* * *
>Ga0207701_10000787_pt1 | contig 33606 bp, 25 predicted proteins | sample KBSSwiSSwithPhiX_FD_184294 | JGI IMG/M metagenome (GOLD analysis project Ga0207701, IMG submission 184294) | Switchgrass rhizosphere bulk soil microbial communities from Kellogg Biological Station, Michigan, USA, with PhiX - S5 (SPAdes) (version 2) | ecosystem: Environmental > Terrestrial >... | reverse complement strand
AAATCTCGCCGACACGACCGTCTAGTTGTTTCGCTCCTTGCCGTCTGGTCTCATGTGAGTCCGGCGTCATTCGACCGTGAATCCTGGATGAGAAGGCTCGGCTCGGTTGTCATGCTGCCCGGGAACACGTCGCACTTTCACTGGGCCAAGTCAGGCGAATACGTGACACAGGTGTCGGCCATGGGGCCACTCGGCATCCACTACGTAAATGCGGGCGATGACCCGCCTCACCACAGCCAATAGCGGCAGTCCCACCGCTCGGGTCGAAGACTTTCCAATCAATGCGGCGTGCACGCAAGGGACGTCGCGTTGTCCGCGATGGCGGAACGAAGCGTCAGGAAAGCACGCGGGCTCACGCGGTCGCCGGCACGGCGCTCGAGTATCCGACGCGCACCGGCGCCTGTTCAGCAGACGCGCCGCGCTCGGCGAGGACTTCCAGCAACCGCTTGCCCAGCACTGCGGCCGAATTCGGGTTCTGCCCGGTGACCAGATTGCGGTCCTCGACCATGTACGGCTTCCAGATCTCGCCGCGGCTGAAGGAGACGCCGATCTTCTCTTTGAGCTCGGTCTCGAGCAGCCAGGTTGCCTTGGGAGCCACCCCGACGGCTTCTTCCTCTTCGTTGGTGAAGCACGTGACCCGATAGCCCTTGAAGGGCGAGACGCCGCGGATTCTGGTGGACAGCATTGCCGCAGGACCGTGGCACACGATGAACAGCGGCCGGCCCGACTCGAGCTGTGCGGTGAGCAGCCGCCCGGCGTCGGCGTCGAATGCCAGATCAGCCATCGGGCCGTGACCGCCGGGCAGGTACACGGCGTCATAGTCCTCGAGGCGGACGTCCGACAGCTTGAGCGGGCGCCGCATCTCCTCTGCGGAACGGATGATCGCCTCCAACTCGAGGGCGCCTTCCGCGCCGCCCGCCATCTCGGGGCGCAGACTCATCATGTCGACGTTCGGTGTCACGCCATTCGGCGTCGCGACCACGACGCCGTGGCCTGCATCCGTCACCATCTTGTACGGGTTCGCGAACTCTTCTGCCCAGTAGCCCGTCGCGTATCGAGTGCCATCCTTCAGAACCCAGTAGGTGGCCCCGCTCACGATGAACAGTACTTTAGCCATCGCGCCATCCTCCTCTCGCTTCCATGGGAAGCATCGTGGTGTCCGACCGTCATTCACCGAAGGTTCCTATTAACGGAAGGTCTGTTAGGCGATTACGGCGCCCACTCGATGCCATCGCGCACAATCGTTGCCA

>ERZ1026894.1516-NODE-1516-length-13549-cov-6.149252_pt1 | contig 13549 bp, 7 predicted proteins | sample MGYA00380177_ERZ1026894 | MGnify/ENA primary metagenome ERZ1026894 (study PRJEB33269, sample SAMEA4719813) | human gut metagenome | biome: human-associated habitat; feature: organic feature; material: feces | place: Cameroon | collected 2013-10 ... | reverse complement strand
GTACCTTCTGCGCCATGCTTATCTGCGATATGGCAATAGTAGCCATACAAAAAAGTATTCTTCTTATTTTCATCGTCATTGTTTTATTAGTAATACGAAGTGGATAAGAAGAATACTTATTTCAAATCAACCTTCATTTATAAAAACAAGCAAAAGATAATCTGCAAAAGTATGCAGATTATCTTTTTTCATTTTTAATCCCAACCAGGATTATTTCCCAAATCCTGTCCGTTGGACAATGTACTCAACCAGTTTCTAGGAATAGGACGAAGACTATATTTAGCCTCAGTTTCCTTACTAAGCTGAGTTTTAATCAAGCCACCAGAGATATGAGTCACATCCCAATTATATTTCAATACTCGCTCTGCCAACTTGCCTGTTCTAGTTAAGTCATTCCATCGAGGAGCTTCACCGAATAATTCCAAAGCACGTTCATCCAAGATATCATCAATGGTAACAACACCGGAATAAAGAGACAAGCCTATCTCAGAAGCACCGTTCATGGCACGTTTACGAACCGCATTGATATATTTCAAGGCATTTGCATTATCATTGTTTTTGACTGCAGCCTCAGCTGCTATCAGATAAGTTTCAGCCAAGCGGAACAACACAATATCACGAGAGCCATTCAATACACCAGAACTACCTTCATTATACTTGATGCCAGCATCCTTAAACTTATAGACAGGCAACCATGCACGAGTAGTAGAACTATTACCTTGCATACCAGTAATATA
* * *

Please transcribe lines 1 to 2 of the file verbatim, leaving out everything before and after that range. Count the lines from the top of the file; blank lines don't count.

>Ga0207701_10000787_pt1 | contig 33606 bp, 25 predicted proteins | sample KBSSwiSSwithPhiX_FD_184294 | JGI IMG/M metagenome (GOLD analysis project Ga0207701, IMG submission 184294) | Switchgrass rhizosphere bulk soil microbial communities from Kellogg Biological Station, Michigan, USA, with PhiX - S5 (SPAdes) (version 2) | ecosystem: Environmental > Terrestrial >... | reverse complement strand
AAATCTCGCCGACACGACCGTCTAGTTGTTTCGCTCCTTGCCGTCTGGTCTCATGTGAGTCCGGCGTCATTCGACCGTGAATCCTGGATGAGAAGGCTCGGCTCGGTTGTCATGCTGCCCGGGAACACGTCGCACTTTCACTGGGCCAAGTCAGGCGAATACGTGACACAGGTGTCGGCCATGGGGCCACTCGGCATCCACTACGTAAATGCGGGCGATGACCCGCCTCACCACAGCCAATAGCGGCAGTCCCACCGCTCGGGTCGAAGACTTTCCAATCAATGCGGCGTGCACGCAAGGGACGTCGCGTTGTCCGCGATGGCGGAACGAAGCGTCAGGAAAGCACGCGGGCTCACGCGGTCGCCGGCACGGCGCTCGAGTATCCGACGCGCACCGGCGCCTGTTCAGCAGACGCGCCGCGCTCGGCGAGGACTTCCAGCAACCGCTTGCCCAGCACTGCGGCCGAATTCGGGTTCTGCCCGGTGACCAGATTGCGGTCCTCGACCATGTACGGCTTCCAGATCTCGCCGCGGCTGAAGGAGACGCCGATCTTCTCTTTGAGCTCGGTCTCGAGCAGCCAGGTTGCCTTGGGAGCCACCCCGACGGCTTCTTCCTCTTCGTTGGTGAAGCACGTGACCCGATAGCCCTTGAAGGGCGAGACGCCGCGGATTCTGGTGGACAGCATTGCCGCAGGACCGTGGCACACGATGAACAGCGGCCGGCCCGACTCGAGCTGTGCGGTGAGCAGCCGCCCGGCGTCGGCGTCGAATGCCAGATCAGCCATCGGGCCGTGACCGCCGGGCAGGTACACGGCGTCATAGTCCTCGAGGCGGACGTCCGACAGCTTGAGCGGGCGCCGCATCTCCTCTGCGGAACGGATGATCGCCTCCAACTCGAGGGCGCCTTCCGCGCCGCCCGCCATCTCGGGGCGCAGACTCATCATGTCGACGTTCGGTGTCACGCCATTCGGCGTCGCGACCACGACGCCGTGGCCTGCATCCGTCACCATCTTGTACGGGTTCGCGAACTCTTCTGCCCAGTAGCCCGTCGCGTATCGAGTGCCATCCTTCAGAACCCAGTAGGTGGCCCCGCTCACGATGAACAGTACTTTAGCCATCGCGCCATCCTCCTCTCGCTTCCATGGGAAGCATCGTGGTGTCCGACCGTCATTCACCGAAGGTTCCTATTAACGGAAGGTCTGTTAGGCGATTACGGCGCCCACTCGATGCCATCGCGCACAATCGTTGCCA